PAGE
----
Wild Spring Chinook Salmon on the Oregon Coast. Photo: Duncan Berry

Wild. Abundant. Local.

Join the groundswell of public support for abundant wild fish, free-flowing rivers, and thriving Northwest communities.

What We Stand For

Abundant Wild, Native Fish

Reviving the Pacific Northwest’s native fish species to natural abundance.

Healthy, Free-Flowing Rivers

Reconnecting, protecting, and restoring the watersheds that sustain us all.

Sustainable, Climate-Resilient Fisheries

Working with decision-makers to ensure fisheries are data driven, grounded in traditional cultural knowledge, and resilient to a changing climate.

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Show your wild fish passion - Join the call to action

Until all our Pacific Northwest communities enjoy healthy homewaters with abundant wild fish, we’re asking you to take the pledge and join with local voices, take collective action, and advance science-based solutions to the root challenges facing native fish. Take the Wild Fish For All Pledge today!

Wild Is The Future

We support short-term hatchery programs that serve as life support operations for endangered populations or reintroducing extirpated fish populations, and long-term hatchery programs on lakes and other landlocked waterbodies that lack wild counterparts.

In the long-term, the industrial approach to river and fisheries management that relies on fish hatcheries does not lead to abundant fisheries, nor healthy ecosystems, nor thriving communities.

The best hatchery is a healthy river.

To revive abundant fish and thriving local communities, we need to invest in a model of stewardship that protects and restores healthy, free-flowing rivers and sustainable fisheries management focused on wild fish.

Conservation Campaigns

Reviving Wild Abundance: An All-Wild Steelhead North Umpqua River

Intro

The North Umpqua River and its wild fish are invaluable public treasures for our community and our state. Wild fish species, such as summer steelhead, play a critical role in the ecosystem of the North Umpqua River in Oregon. They provide a source of food for other animals, help to maintain water quality, and serve as indicators of the overall health of the ecosystem. By protecting and restoring wild fish populations, we can ensure the continued health and productivity of the North Umpqua River and its ecosystem. However, native fish populations in the North Umpqua River face significant threats due to hatchery fish that are putting their survival at risk. To protect these important species, it is important to reduce the number of hatchery releases, implement sustainable fishing practices, and conserve critical habitats to support healthy populations of wild, native fish in the North Umpqua River.

Olympic Peninsula Outreach: Quileute and Hoh Nations/Coastal Steelhead Projects

Intro

The rivers and wild fish of the Olympic Peninsula in Washington play a vital role in the region's ecosystem and are essential to its health and productivity. These waterways support diverse plant and animal communities, provide critical habitat for fish and other wildlife, and play a key role in maintaining water quality and cycling nutrients. Wild fish species such as salmon, steelhead, and trout have evolved to thrive in the unique conditions of these rivers and play a critical role in the food chain, providing sustenance for other species and supporting the overall health of the ecosystem. However, these habitats face numerous threats, including habitat degradation, loss of critical spawning and rearing areas, water pollution, and climate change. To protect the ecological integrity of the Olympic Peninsula and its wild fish populations, it is important to conserve critical habitat, and implement sustainable land-use practices through a groundswell of community efforts, involvement, and collaboration.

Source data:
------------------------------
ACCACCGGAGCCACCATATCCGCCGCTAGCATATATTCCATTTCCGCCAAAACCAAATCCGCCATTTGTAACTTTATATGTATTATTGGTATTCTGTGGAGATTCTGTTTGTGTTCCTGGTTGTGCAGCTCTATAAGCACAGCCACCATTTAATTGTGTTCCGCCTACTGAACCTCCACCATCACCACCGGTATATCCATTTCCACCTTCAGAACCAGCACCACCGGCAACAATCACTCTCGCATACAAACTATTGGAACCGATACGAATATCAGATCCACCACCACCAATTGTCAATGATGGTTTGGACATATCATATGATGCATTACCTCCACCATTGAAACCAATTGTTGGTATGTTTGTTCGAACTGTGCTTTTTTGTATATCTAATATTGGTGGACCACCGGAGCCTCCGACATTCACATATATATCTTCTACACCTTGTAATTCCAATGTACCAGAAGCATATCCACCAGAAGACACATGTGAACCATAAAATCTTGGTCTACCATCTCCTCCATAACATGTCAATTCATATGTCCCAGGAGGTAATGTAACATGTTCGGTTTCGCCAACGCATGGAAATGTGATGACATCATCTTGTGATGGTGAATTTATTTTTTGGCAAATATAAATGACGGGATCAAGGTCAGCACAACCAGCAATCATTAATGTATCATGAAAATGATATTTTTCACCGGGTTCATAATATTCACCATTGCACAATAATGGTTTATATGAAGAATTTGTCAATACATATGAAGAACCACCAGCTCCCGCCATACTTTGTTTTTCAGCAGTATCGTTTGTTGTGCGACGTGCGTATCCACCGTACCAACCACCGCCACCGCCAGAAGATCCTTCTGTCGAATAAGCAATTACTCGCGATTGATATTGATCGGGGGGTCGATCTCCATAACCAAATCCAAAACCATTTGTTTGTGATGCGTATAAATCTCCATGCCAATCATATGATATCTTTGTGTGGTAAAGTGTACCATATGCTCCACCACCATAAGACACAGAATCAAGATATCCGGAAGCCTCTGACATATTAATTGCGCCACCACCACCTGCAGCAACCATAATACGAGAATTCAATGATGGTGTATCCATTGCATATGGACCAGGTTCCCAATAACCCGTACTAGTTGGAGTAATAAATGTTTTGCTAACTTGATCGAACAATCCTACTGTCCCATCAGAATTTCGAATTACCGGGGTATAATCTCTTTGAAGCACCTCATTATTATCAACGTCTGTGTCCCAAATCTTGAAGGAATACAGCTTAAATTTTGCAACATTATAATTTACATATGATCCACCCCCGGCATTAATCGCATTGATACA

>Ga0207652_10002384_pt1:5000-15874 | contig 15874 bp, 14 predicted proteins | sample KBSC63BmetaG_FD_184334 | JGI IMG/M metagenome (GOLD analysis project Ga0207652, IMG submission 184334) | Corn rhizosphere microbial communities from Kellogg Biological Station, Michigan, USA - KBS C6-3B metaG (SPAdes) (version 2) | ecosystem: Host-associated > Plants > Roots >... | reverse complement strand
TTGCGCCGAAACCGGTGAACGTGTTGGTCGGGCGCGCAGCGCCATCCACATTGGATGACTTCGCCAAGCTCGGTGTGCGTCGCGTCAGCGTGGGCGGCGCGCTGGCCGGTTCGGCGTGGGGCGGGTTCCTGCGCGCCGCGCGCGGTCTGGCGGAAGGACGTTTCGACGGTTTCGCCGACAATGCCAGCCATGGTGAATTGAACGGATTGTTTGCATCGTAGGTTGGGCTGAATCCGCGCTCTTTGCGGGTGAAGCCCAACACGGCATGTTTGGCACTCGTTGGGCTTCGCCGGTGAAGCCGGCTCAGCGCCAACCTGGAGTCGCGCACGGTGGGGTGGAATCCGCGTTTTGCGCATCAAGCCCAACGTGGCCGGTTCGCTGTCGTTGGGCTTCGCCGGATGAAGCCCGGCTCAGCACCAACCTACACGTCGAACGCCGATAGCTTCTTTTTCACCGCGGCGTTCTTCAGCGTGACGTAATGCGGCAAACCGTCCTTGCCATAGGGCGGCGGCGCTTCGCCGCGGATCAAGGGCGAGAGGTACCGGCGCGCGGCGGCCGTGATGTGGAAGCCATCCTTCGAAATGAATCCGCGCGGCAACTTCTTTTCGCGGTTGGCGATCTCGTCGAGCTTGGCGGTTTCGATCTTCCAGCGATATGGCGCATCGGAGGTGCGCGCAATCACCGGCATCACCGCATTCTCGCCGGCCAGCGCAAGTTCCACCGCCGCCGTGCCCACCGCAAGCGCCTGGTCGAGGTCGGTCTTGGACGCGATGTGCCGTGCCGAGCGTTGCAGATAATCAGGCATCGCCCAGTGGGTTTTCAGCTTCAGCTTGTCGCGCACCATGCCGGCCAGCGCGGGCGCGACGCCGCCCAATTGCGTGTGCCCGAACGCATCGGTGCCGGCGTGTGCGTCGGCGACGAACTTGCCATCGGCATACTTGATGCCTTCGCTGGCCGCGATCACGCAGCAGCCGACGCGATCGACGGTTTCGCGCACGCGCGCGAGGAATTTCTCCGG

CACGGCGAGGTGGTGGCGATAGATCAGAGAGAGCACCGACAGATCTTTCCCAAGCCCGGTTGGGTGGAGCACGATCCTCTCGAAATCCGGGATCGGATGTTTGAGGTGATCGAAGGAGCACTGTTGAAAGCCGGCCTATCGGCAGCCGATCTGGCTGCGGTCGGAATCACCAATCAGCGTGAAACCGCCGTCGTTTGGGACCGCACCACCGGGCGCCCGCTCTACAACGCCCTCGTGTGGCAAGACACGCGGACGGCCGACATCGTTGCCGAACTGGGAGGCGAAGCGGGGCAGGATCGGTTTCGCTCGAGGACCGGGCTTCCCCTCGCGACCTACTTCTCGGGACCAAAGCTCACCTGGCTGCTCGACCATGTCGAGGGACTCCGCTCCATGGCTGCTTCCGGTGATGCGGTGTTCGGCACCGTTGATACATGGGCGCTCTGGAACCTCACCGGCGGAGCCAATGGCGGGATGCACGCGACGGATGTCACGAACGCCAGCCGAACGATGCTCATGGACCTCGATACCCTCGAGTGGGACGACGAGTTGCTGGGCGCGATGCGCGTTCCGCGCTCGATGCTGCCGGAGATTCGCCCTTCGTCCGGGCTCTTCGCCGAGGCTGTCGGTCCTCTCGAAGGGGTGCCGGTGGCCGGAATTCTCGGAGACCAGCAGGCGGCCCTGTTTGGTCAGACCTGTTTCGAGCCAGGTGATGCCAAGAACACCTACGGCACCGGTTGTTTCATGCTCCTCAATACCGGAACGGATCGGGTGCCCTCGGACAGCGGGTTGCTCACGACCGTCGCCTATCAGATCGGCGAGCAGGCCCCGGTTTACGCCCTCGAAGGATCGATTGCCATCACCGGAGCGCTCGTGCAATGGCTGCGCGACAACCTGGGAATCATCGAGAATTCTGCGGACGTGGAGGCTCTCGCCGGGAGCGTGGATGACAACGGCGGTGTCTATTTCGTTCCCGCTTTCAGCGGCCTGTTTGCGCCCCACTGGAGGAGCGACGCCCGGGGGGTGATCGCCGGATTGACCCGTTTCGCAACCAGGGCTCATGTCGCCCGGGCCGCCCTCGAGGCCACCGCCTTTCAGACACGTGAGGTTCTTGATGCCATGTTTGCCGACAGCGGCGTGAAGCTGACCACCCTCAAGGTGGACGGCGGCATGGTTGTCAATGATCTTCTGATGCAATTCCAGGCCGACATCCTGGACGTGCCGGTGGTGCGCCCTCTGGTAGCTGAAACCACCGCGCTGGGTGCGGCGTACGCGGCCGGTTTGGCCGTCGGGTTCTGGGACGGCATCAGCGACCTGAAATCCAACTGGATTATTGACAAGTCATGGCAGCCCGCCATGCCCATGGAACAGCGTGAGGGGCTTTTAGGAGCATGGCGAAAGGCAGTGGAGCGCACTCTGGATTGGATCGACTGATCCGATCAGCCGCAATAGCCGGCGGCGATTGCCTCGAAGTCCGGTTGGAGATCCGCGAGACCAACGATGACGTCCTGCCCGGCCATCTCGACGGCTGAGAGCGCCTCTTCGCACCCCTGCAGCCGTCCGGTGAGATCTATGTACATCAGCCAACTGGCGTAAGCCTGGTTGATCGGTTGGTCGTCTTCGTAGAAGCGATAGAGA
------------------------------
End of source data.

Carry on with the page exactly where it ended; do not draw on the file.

Protect Oregon Coast Springers

Intro

Spring Chinook Salmon (also referred to as springers) are an essential species to the rivers of the Oregon Coast. Not only are they a keystone species in the ecosystem, playing a vital role in maintaining the health of the river and its food web, but the spring Chinook Salmon run has cultural and spiritual significance for local tribes and communities, who have relied on the fish for sustenance for thousands of years.

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Find your homewaters

Guided by the best-available science, Native Fish Society advocates for the recovery of wild, native fish and promotes the stewardship of the habitats that sustain us all.

Get Involved

Join River Stewards Near You

Native Fish Society educates, activates, and inspires a region-wide network of local grassroots advocates dedicated to science-based solutions for their Northwest homewaters and wild, native fish.

“You can make a lasting impact by speaking for your backyard river and its native fish!”

Our Impact
Grassroots River Stewards taking care of their backyard rivers and native fish.
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victories safeguarding habitat and restoring fish passage.
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Partners for a Wild Future

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Equity & Inclusion

The Native Fish Society is dedicated to cultivating a diverse, equitable, and inclusive groundswell of public support for reviving abundant wild fish, free-flowing rivers, and thriving communities.

Learn More
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$10 per month helps steward your homewaters.